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DPChallenge Forums >> Individual Photograph Discussion >> My first entry - Perspective. Please critique.
Showing posts 1 - 11 of 11, (reverse)
11/29/2006 10:10:15 AM · #1
This was my first challenge photo and I was hoping for more comments / critiques. Anyone care to offer advice on how this photo could have been better? My self critique goes like this...

The candle lamp holder is cropped out creating an imbalance. I tried to get the whole thing in the picture, but could never make it look right. The gifts in the background seems to be resting on the bible and too horizontal with it, I think it would have looked better with a different arrangement. The text is not readable at this resolution and would have been much more interesting if it was. I thought about using a magnifying glass, but didn't have one. The composition is to centralized.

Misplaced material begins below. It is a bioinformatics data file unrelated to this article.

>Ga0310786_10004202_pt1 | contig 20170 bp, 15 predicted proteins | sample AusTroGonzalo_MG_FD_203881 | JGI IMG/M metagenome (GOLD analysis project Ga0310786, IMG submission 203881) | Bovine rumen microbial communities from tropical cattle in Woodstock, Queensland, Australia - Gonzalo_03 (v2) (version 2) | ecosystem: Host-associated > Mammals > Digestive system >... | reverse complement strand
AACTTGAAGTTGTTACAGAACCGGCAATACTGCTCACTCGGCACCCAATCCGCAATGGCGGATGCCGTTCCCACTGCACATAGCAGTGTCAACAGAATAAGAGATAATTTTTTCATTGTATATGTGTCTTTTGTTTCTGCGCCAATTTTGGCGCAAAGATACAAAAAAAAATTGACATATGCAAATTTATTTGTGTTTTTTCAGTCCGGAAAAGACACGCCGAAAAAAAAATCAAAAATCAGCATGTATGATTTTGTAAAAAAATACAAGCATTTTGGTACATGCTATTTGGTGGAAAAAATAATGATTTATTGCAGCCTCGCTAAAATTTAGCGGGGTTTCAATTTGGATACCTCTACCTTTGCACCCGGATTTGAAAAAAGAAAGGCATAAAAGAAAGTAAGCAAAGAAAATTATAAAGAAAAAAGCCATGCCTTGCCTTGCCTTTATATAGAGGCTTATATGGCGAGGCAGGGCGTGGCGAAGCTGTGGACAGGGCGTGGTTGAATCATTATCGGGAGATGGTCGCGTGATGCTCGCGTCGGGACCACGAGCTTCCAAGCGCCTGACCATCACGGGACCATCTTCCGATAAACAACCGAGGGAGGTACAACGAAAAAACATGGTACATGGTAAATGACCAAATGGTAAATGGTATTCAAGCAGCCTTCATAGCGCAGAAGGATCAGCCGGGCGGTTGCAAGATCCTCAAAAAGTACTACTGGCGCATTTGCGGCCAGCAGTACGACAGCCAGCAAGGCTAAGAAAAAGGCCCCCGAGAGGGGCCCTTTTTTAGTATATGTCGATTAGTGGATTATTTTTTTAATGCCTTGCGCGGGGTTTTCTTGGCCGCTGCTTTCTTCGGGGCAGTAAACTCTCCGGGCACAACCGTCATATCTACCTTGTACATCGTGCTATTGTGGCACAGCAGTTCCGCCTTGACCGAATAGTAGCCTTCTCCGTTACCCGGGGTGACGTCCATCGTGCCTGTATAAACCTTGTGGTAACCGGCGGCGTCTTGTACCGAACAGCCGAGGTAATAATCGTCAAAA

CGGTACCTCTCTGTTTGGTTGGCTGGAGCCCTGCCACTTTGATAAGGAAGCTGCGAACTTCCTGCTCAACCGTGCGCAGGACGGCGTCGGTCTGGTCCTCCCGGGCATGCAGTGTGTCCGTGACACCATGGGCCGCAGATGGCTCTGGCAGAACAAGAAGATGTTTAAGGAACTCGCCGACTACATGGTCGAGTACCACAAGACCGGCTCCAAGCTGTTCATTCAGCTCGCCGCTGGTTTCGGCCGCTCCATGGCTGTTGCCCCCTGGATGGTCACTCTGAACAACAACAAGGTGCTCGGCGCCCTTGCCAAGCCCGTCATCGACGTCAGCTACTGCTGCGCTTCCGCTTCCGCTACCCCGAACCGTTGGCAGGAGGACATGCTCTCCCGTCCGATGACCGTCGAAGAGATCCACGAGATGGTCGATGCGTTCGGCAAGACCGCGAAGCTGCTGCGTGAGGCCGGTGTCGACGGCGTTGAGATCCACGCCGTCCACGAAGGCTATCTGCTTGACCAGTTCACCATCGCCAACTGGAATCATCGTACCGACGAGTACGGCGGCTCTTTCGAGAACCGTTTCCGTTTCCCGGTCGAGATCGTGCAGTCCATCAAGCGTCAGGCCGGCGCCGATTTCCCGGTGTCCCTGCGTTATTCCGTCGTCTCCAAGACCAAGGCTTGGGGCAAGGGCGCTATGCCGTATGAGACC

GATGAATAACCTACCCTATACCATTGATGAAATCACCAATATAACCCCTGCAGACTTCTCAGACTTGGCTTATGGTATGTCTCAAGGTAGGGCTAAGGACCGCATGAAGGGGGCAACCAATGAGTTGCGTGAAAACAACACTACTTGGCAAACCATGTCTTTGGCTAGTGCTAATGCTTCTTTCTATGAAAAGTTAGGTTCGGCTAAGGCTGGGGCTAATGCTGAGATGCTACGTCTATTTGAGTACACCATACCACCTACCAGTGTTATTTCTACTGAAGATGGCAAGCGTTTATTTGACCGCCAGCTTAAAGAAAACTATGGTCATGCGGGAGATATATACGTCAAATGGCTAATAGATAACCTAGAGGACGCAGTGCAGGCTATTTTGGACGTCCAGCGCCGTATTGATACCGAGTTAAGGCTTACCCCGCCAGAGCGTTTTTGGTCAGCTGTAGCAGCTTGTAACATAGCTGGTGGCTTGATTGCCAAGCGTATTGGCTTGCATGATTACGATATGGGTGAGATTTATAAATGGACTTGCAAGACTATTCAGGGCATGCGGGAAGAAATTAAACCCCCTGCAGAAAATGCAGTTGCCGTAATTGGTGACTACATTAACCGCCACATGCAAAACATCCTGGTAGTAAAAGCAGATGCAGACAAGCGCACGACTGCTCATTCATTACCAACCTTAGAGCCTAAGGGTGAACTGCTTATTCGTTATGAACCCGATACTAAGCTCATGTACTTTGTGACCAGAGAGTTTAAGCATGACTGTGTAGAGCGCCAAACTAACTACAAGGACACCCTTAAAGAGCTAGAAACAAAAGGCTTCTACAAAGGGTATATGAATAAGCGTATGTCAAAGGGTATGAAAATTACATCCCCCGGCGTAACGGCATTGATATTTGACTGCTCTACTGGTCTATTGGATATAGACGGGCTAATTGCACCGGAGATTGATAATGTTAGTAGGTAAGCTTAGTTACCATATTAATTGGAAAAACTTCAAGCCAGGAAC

What are your thoughts?

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11/29/2006 10:36:38 AM · #2
Firstly congrats on submitting your first entry, it's a step I haven't taken yet.

I think your self critique is spot on, if you had done this critique and then a re-shoot you would have a far more powerful image.

I didn't realise the book was a bible until I read it in your notes. I guess after studying the image a bit longer I would have recognised it, but at a glance, no.
The composition IS too centralised as you say, and I also think too cluttered. Having a Bible and say ONE present you may have created a simpler image. The little model thing is probably not necessary as the Bible alone would have given the relegeous angle alone. The lamp, nice touch, maybe a bit disjointed from the image, I mean, it doesn't really add anything to the impact. I would not include it, but if you did then yes perhaps the whole thing in the frame.